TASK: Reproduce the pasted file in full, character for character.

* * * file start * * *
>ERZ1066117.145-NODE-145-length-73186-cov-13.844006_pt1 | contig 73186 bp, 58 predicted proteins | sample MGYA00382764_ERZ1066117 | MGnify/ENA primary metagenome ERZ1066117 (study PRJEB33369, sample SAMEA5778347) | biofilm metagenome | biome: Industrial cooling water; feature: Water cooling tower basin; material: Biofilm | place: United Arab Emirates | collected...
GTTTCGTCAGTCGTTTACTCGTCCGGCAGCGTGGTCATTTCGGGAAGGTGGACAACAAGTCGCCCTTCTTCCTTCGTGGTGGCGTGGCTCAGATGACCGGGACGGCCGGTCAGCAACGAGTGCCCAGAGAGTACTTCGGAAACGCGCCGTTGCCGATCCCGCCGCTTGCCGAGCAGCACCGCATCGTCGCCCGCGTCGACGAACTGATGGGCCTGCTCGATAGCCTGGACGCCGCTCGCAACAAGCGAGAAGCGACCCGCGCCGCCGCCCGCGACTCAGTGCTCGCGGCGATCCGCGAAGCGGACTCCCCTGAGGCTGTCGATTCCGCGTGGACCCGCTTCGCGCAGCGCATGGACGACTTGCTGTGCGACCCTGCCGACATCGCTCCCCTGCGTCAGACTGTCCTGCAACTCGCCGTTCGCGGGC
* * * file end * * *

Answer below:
>ERZ1066117.145-NODE-145-length-73186-cov-13.844006_pt1 | contig 73186 bp, 58 predicted proteins | sample MGYA00382764_ERZ1066117 | MGnify/ENA primary metagenome ERZ1066117 (study PRJEB33369, sample SAMEA5778347) | biofilm metagenome | biome: Industrial cooling water; feature: Water cooling tower basin; material: Biofilm | place: United Arab Emirates | collected...
GTTTCGTCAGTCGTTTACTCGTCCGGCAGCGTGGTCATTTCGGGAAGGTGGACAACAAGTCGCCCTTCTTCCTTCGTGGTGGCGTGGCTCAGATGACCGGGACGGCCGGTCAGCAACGAGTGCCCAGAGAGTACTTCGGAAACGCGCCGTTGCCGATCCCGCCGCTTGCCGAGCAGCACCGCATCGTCGCCCGCGTCGACGAACTGATGGGCCTGCTCGATAGCCTGGACGCCGCTCGCAACAAGCGAGAAGCGACCCGCGCCGCCGCCCGCGACTCAGTGCTCGCGGCGATCCGCGAAGCGGACTCCCCTGAGGCTGTCGATTCCGCGTGGACCCGCTTCGCGCAGCGCATGGACGACTTGCTGTGCGACCCTGCCGACATCGCTCCCCTGCGTCAGACTGTCCTGCAACTCGCCGTTCGCGGGC